In a vignette called "Strange to meet you," Roberto sits at a small table in a coffee bar. Five cups of coffee and two ashtrays are in front of him; he drinks and smokes. Steven joins him. ...
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This shortcut repeats the structure of Coffee and Cigarettes. This time, Iggy Pop and Tom Waits meet in a bar. But, again, we don't know why they agreed to do that in the first place, ... See full summary »
Two innocent people are arrested. An interesting third person, with broken English, joins them in their cell. On his idea, they decide to escape from the prison. Their journey is the rest of the movie.
As the extremely withdrawn Don Johnston is dumped by his latest woman, he receives an anonymous letter from a former lover informing him that he has a son who may be looking for him. A freelance sleuth neighbor moves Don to embark on a cross-country search for his old flames in search of answers.
In a vignette called "Strange to meet you," Roberto sits at a small table in a coffee bar. Five cups of coffee and two ashtrays are in front of him; he drinks and smokes. Steven joins him. They start a conversation about cigarettes and coffee. Steven likes to drink coffee before he sleeps, so he can dream faster. The conversation jumps around. "You know my mother?" asks Roberto. Steven describes coffee Popsicles. They switch seats; then switch back. Steven has to leave for a dental appointment he's not looking forward to. Roberto makes a startling offer, inspired no doubt by the coffee and cigarettes.Written by
Benigni (of La Vita a Bella and grandstanding Oscar acceptance speech fame) and Steven Wright (of all those great quotes cult-fame) sit out a mini-marathon of coffee and cigarettes over a few minutes. It's in black and white, and has a bit of a timeless quality to it - it was filmed in the 80s, but could have been made yesterday.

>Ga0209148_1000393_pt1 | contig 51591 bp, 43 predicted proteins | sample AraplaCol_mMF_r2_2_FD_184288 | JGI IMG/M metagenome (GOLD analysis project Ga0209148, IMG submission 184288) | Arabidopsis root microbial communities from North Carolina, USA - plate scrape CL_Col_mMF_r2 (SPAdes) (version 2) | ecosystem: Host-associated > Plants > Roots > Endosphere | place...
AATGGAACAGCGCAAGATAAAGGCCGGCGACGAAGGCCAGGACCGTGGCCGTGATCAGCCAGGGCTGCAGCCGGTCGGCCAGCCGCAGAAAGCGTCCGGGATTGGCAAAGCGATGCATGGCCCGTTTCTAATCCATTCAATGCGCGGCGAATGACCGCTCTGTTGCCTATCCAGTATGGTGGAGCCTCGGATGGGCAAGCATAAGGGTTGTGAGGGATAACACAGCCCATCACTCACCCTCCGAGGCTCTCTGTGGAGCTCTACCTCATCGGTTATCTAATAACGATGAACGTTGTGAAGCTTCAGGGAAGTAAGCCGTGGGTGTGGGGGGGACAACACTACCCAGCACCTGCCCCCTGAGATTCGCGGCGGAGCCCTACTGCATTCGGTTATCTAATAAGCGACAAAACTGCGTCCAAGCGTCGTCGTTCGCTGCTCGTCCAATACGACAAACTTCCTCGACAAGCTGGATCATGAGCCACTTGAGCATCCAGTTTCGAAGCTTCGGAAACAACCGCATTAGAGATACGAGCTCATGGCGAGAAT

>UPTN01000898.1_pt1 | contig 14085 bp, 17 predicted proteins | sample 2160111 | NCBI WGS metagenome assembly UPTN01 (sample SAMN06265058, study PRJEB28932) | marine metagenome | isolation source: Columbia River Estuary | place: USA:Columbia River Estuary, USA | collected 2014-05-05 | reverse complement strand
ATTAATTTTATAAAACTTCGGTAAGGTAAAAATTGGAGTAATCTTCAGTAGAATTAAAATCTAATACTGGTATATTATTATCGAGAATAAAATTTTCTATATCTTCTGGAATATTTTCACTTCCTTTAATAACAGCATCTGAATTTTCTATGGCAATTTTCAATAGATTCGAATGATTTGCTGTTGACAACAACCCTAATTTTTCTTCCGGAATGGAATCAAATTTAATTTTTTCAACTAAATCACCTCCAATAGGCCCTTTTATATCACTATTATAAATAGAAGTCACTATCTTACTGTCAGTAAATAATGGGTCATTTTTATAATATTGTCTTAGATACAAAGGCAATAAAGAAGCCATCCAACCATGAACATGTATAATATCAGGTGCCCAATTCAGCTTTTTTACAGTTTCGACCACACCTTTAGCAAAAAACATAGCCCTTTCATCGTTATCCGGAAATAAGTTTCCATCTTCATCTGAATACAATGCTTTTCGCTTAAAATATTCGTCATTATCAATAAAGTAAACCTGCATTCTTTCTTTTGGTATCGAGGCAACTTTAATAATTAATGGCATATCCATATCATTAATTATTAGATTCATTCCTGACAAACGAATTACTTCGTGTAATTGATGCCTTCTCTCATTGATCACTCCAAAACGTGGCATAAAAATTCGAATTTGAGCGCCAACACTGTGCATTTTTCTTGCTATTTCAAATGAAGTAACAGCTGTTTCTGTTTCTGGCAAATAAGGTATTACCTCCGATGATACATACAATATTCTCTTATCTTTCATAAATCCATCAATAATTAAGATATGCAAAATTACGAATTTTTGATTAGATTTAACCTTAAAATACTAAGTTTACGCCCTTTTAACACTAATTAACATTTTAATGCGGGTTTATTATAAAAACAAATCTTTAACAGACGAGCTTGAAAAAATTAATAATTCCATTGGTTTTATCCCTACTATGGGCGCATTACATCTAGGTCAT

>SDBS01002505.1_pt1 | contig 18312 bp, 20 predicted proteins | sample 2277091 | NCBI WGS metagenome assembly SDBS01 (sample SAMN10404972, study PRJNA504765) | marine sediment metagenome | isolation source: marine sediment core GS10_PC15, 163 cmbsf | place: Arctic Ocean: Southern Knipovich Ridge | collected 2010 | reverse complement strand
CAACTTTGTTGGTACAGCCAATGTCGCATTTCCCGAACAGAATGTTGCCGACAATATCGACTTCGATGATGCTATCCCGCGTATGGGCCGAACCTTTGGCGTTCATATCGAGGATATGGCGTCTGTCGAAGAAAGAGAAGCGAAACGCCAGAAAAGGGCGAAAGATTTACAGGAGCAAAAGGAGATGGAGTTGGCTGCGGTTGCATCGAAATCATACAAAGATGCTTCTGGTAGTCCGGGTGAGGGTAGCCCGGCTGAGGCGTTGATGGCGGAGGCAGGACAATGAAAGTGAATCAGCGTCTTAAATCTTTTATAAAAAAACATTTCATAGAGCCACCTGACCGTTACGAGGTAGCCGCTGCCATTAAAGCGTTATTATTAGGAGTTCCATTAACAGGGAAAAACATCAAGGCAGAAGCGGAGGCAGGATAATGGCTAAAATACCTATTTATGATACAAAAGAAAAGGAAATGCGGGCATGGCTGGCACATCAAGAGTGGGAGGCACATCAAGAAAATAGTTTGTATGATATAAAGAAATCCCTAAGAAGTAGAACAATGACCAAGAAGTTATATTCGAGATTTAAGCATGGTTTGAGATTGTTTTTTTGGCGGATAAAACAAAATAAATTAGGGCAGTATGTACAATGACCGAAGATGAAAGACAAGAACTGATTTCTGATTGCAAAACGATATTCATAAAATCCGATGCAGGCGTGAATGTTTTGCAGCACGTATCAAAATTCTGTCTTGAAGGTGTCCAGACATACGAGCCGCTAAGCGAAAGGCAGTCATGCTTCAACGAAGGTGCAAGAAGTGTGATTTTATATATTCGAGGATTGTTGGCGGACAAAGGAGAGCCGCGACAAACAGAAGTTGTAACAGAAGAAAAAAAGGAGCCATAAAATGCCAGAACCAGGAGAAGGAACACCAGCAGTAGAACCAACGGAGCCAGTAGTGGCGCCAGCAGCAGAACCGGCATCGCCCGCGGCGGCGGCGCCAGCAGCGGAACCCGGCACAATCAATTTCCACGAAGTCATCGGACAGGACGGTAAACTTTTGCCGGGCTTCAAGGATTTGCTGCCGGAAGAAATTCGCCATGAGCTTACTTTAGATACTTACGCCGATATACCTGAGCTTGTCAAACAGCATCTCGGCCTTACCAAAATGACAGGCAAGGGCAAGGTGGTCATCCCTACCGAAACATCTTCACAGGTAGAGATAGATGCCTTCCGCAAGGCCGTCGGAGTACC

Basically, the two introduce themselves to each other, stumble over a conversation involving coffee, cigarettes, dreaming and the Indy 500. Finally, the conversation comes to an upcoming dental appointment and the punchline. Steven Wright is left with a faintly bemused look on his face and that's it.
It's a good little short, but outside of it being part of last year's "Coffee and Cigarettes" film (a collation of several shorts involving Bill Murray, Tom Waits, Cate Blanchett and a few others) it's a bit of a curio. Interesting to see Benigni ten years before his breakthrough. If you like this, check out "Down By Law", which is a feature-length Jarmusch film, also in cultish b&w.
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